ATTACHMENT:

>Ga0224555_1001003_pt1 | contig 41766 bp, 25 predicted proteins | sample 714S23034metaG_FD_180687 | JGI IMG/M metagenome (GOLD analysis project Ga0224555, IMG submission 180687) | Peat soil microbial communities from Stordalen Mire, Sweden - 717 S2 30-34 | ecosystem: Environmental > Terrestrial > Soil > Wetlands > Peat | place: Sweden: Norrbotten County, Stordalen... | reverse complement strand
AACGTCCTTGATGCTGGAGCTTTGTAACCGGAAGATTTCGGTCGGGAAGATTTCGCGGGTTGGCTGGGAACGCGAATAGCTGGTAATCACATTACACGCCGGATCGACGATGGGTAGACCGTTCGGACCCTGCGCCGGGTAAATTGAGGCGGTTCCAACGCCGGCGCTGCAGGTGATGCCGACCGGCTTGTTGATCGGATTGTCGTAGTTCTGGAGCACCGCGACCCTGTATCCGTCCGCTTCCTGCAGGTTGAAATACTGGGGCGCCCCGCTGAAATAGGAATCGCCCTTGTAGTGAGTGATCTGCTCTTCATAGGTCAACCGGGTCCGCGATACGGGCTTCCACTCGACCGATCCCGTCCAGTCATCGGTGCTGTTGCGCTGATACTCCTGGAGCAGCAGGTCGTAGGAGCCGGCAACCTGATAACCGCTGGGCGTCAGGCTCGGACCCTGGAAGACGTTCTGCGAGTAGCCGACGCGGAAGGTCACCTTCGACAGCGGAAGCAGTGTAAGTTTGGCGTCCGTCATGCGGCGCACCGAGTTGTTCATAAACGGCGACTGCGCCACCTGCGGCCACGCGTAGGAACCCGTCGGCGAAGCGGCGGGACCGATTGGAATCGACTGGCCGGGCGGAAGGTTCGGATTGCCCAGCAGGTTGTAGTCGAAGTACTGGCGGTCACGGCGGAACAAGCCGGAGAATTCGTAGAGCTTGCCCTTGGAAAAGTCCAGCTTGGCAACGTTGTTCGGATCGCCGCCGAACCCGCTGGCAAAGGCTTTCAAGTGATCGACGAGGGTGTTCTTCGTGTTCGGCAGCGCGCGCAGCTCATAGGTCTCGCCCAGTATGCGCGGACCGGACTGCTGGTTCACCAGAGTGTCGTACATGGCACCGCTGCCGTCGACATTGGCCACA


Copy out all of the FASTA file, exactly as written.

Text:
>Ga0224555_1001003_pt1 | contig 41766 bp, 25 predicted proteins | sample 714S23034metaG_FD_180687 | JGI IMG/M metagenome (GOLD analysis project Ga0224555, IMG submission 180687) | Peat soil microbial communities from Stordalen Mire, Sweden - 717 S2 30-34 | ecosystem: Environmental > Terrestrial > Soil > Wetlands > Peat | place: Sweden: Norrbotten County, Stordalen... | reverse complement strand
AACGTCCTTGATGCTGGAGCTTTGTAACCGGAAGATTTCGGTCGGGAAGATTTCGCGGGTTGGCTGGGAACGCGAATAGCTGGTAATCACATTACACGCCGGATCGACGATGGGTAGACCGTTCGGACCCTGCGCCGGGTAAATTGAGGCGGTTCCAACGCCGGCGCTGCAGGTGATGCCGACCGGCTTGTTGATCGGATTGTCGTAGTTCTGGAGCACCGCGACCCTGTATCCGTCCGCTTCCTGCAGGTTGAAATACTGGGGCGCCCCGCTGAAATAGGAATCGCCCTTGTAGTGAGTGATCTGCTCTTCATAGGTCAACCGGGTCCGCGATACGGGCTTCCACTCGACCGATCCCGTCCAGTCATCGGTGCTGTTGCGCTGATACTCCTGGAGCAGCAGGTCGTAGGAGCCGGCAACCTGATAACCGCTGGGCGTCAGGCTCGGACCCTGGAAGACGTTCTGCGAGTAGCCGACGCGGAAGGTCACCTTCGACAGCGGAAGCAGTGTAAGTTTGGCGTCCGTCATGCGGCGCACCGAGTTGTTCATAAACGGCGACTGCGCCACCTGCGGCCACGCGTAGGAACCCGTCGGCGAAGCGGCGGGACCGATTGGAATCGACTGGCCGGGCGGAAGGTTCGGATTGCCCAGCAGGTTGTAGTCGAAGTACTGGCGGTCACGGCGGAACAAGCCGGAGAATTCGTAGAGCTTGCCCTTGGAAAAGTCCAGCTTGGCAACGTTGTTCGGATCGCCGCCGAACCCGCTGGCAAAGGCTTTCAAGTGATCGACGAGGGTGTTCTTCGTGTTCGGCAGCGCGCGCAGCTCATAGGTCTCGCCCAGTATGCGCGGACCGGACTGCTGGTTCACCAGAGTGTCGTACATGGCACCGCTGCCGTCGACATTGGCCACA